FROM Susan Chira
New York Times Journalist Anthony Shadid Dies in Syria For almost 20 years, Anthony Shadid reported on Middle East conflict for the Washington Post, Boston Globe, Associated Press and, most recently, the New York Times . Just two weeks ago, he appeared on this program , reporting from Beirut on the latest shelling by government forces in Homs, Syria. Yesterday, Shadid was in Syria itself, where he'd been for a week. He died, apparently of an asthma attack. His body was carried into Turkey by his New York Times photographer, Tyler Hicks. Now managing editor Susan Chira, worked closely with Shadid in her previous post as Times' foreign editor. (Shadid's House of Stone : A Memoir of Home, Family, and a Lost Middle East is due out March 27.)
Trump's 'America First' goes missing abroad In the Middle East, President Trump is changing some policies of the Obama Administration—and reversing his own campaign attacks on Islam as a religion that "hates us." We hear about his visit to Saudi Arabia and what's at stake for the rest of his foreign excursion.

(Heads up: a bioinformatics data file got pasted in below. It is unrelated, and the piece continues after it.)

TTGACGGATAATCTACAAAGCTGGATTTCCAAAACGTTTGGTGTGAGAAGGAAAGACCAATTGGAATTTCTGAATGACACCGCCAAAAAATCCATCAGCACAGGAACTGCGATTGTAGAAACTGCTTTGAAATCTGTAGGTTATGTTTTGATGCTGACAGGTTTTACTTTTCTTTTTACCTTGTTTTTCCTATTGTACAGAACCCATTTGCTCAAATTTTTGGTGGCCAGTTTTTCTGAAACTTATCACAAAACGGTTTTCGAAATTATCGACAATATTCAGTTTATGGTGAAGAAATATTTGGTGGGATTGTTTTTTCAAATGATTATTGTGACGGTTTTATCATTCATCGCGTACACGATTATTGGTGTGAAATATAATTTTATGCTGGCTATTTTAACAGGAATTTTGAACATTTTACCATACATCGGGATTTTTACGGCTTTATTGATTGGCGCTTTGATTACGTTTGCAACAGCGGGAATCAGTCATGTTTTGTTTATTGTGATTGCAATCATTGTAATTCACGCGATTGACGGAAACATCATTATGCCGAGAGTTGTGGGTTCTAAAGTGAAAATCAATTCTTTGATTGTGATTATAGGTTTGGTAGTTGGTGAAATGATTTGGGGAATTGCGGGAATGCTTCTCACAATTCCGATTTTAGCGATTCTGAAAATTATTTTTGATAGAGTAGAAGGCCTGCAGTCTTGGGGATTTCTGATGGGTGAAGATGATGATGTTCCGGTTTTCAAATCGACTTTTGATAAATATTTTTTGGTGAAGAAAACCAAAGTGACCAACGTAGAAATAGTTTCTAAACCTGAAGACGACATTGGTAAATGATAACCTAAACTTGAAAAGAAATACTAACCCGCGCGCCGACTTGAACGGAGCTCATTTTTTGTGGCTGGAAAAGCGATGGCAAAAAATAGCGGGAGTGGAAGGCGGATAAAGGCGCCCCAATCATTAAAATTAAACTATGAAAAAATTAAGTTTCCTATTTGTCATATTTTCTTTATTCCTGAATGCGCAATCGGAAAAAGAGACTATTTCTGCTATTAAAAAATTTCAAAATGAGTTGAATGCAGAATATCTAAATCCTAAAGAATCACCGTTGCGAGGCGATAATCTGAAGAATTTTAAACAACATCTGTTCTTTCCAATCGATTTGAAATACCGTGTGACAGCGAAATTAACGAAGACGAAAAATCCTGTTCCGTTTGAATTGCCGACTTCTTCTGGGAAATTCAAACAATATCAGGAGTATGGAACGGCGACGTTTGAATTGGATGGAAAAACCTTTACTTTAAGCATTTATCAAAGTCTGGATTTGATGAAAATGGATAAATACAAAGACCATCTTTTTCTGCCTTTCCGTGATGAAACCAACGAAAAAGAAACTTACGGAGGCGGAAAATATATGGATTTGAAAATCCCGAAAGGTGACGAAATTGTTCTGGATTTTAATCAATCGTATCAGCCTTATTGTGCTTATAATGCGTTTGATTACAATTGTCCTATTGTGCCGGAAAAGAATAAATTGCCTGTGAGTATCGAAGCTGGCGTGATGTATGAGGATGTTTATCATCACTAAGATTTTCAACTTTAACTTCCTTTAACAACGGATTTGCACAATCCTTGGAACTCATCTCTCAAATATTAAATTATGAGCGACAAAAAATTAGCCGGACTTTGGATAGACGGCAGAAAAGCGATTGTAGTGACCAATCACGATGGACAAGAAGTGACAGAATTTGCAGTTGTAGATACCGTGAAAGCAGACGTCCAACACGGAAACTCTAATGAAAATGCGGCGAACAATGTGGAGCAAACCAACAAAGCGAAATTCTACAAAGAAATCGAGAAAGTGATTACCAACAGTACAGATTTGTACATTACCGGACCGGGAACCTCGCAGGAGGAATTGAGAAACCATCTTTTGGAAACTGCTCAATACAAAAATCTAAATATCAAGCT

What happens when America retreats from the world? Is President Trump taking his "America First" agenda to extremes, withdrawing the country from the international stage on trade and climate change, distancing America from its traditional allies across the Atlantic and even threatening to physically isolate the country through the building of a wall along its southern border? León Krauze guest hosts.
Human Rights in the era of Donald Trump President Trump’s UN Ambassador, Nikki Haley, said today the US might pull out of the United Nations’ Human Rights Council. Serious violators of human rights are members of the Council itself–and a US resignation could make things worse. Later on today’s show, now that he’s into his second term, comedian turned US Senator Al Franken is telling jokes again.
Will the Senate write a healthcare bill in secret? While Democrats and Republicans argue White House relations with Russia, another question is being decided behind closed doors: who gets help buying health insurance and who doesn't? We hear how the pros and cons are being shrouded in secrecy.